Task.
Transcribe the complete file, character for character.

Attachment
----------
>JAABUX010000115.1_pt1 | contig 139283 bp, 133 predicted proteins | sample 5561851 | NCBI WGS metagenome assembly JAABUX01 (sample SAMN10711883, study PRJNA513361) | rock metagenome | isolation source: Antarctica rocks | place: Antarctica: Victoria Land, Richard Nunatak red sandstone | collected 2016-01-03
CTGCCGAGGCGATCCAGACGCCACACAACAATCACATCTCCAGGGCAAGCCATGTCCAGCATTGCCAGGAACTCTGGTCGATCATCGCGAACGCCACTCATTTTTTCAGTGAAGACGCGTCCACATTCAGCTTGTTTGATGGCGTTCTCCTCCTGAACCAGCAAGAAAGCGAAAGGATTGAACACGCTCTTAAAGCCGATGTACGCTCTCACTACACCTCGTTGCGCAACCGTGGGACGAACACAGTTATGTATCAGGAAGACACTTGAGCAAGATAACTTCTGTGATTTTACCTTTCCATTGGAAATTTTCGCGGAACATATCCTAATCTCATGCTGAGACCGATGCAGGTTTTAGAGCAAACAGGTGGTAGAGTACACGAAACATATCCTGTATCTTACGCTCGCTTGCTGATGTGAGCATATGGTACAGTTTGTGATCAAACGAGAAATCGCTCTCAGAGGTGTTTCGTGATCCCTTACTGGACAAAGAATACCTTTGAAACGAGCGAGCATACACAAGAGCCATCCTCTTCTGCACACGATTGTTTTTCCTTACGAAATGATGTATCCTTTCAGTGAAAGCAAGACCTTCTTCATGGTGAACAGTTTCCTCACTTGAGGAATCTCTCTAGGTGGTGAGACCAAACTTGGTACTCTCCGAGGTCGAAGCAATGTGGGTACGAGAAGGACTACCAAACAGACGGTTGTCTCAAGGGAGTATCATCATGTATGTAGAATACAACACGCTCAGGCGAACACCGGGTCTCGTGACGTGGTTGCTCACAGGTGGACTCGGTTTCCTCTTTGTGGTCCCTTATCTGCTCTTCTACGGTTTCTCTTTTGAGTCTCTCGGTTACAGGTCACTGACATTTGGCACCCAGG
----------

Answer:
>JAABUX010000115.1_pt1 | contig 139283 bp, 133 predicted proteins | sample 5561851 | NCBI WGS metagenome assembly JAABUX01 (sample SAMN10711883, study PRJNA513361) | rock metagenome | isolation source: Antarctica rocks | place: Antarctica: Victoria Land, Richard Nunatak red sandstone | collected 2016-01-03
CTGCCGAGGCGATCCAGACGCCACACAACAATCACATCTCCAGGGCAAGCCATGTCCAGCATTGCCAGGAACTCTGGTCGATCATCGCGAACGCCACTCATTTTTTCAGTGAAGACGCGTCCACATTCAGCTTGTTTGATGGCGTTCTCCTCCTGAACCAGCAAGAAAGCGAAAGGATTGAACACGCTCTTAAAGCCGATGTACGCTCTCACTACACCTCGTTGCGCAACCGTGGGACGAACACAGTTATGTATCAGGAAGACACTTGAGCAAGATAACTTCTGTGATTTTACCTTTCCATTGGAAATTTTCGCGGAACATATCCTAATCTCATGCTGAGACCGATGCAGGTTTTAGAGCAAACAGGTGGTAGAGTACACGAAACATATCCTGTATCTTACGCTCGCTTGCTGATGTGAGCATATGGTACAGTTTGTGATCAAACGAGAAATCGCTCTCAGAGGTGTTTCGTGATCCCTTACTGGACAAAGAATACCTTTGAAACGAGCGAGCATACACAAGAGCCATCCTCTTCTGCACACGATTGTTTTTCCTTACGAAATGATGTATCCTTTCAGTGAAAGCAAGACCTTCTTCATGGTGAACAGTTTCCTCACTTGAGGAATCTCTCTAGGTGGTGAGACCAAACTTGGTACTCTCCGAGGTCGAAGCAATGTGGGTACGAGAAGGACTACCAAACAGACGGTTGTCTCAAGGGAGTATCATCATGTATGTAGAATACAACACGCTCAGGCGAACACCGGGTCTCGTGACGTGGTTGCTCACAGGTGGACTCGGTTTCCTCTTTGTGGTCCCTTATCTGCTCTTCTACGGTTTCTCTTTTGAGTCTCTCGGTTACAGGTCACTGACATTTGGCACCCAGG